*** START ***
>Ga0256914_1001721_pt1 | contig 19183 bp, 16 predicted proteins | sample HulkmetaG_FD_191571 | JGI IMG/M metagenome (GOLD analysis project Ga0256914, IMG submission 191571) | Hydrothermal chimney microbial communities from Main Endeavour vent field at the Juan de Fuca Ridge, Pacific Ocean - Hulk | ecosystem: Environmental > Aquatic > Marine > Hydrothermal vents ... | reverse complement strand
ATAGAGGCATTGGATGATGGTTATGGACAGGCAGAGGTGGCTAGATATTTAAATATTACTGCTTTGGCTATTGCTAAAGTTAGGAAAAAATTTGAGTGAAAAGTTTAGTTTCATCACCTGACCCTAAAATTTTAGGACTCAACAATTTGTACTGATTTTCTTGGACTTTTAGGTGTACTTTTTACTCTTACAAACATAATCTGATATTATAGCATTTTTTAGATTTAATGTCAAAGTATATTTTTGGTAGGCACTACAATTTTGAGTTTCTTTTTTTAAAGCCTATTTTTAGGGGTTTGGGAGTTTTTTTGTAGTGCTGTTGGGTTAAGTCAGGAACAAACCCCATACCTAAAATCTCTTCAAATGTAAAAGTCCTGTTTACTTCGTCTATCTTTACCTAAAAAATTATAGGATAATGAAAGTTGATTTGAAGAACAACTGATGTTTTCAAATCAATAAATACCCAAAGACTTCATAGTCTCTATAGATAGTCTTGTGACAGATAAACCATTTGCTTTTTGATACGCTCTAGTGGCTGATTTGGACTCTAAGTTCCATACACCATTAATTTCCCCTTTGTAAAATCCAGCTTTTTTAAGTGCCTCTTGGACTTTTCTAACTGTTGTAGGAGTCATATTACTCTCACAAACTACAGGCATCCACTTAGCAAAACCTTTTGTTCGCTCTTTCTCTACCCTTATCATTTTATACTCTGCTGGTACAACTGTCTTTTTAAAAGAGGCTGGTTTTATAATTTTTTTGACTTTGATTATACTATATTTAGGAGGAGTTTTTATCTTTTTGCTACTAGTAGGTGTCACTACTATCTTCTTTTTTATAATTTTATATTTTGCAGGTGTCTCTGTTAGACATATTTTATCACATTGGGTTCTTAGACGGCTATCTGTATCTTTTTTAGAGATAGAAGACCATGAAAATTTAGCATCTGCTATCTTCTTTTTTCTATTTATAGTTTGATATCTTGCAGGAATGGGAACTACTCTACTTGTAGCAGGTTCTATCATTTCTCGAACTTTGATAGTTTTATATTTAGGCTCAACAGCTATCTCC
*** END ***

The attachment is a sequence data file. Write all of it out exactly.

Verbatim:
>Ga0256914_1001721_pt1 | contig 19183 bp, 16 predicted proteins | sample HulkmetaG_FD_191571 | JGI IMG/M metagenome (GOLD analysis project Ga0256914, IMG submission 191571) | Hydrothermal chimney microbial communities from Main Endeavour vent field at the Juan de Fuca Ridge, Pacific Ocean - Hulk | ecosystem: Environmental > Aquatic > Marine > Hydrothermal vents ... | reverse complement strand
ATAGAGGCATTGGATGATGGTTATGGACAGGCAGAGGTGGCTAGATATTTAAATATTACTGCTTTGGCTATTGCTAAAGTTAGGAAAAAATTTGAGTGAAAAGTTTAGTTTCATCACCTGACCCTAAAATTTTAGGACTCAACAATTTGTACTGATTTTCTTGGACTTTTAGGTGTACTTTTTACTCTTACAAACATAATCTGATATTATAGCATTTTTTAGATTTAATGTCAAAGTATATTTTTGGTAGGCACTACAATTTTGAGTTTCTTTTTTTAAAGCCTATTTTTAGGGGTTTGGGAGTTTTTTTGTAGTGCTGTTGGGTTAAGTCAGGAACAAACCCCATACCTAAAATCTCTTCAAATGTAAAAGTCCTGTTTACTTCGTCTATCTTTACCTAAAAAATTATAGGATAATGAAAGTTGATTTGAAGAACAACTGATGTTTTCAAATCAATAAATACCCAAAGACTTCATAGTCTCTATAGATAGTCTTGTGACAGATAAACCATTTGCTTTTTGATACGCTCTAGTGGCTGATTTGGACTCTAAGTTCCATACACCATTAATTTCCCCTTTGTAAAATCCAGCTTTTTTAAGTGCCTCTTGGACTTTTCTAACTGTTGTAGGAGTCATATTACTCTCACAAACTACAGGCATCCACTTAGCAAAACCTTTTGTTCGCTCTTTCTCTACCCTTATCATTTTATACTCTGCTGGTACAACTGTCTTTTTAAAAGAGGCTGGTTTTATAATTTTTTTGACTTTGATTATACTATATTTAGGAGGAGTTTTTATCTTTTTGCTACTAGTAGGTGTCACTACTATCTTCTTTTTTATAATTTTATATTTTGCAGGTGTCTCTGTTAGACATATTTTATCACATTGGGTTCTTAGACGGCTATCTGTATCTTTTTTAGAGATAGAAGACCATGAAAATTTAGCATCTGCTATCTTCTTTTTTCTATTTATAGTTTGATATCTTGCAGGAATGGGAACTACTCTACTTGTAGCAGGTTCTATCATTTCTCGAACTTTGATAGTTTTATATTTAGGCTCAACAGCTATCTCC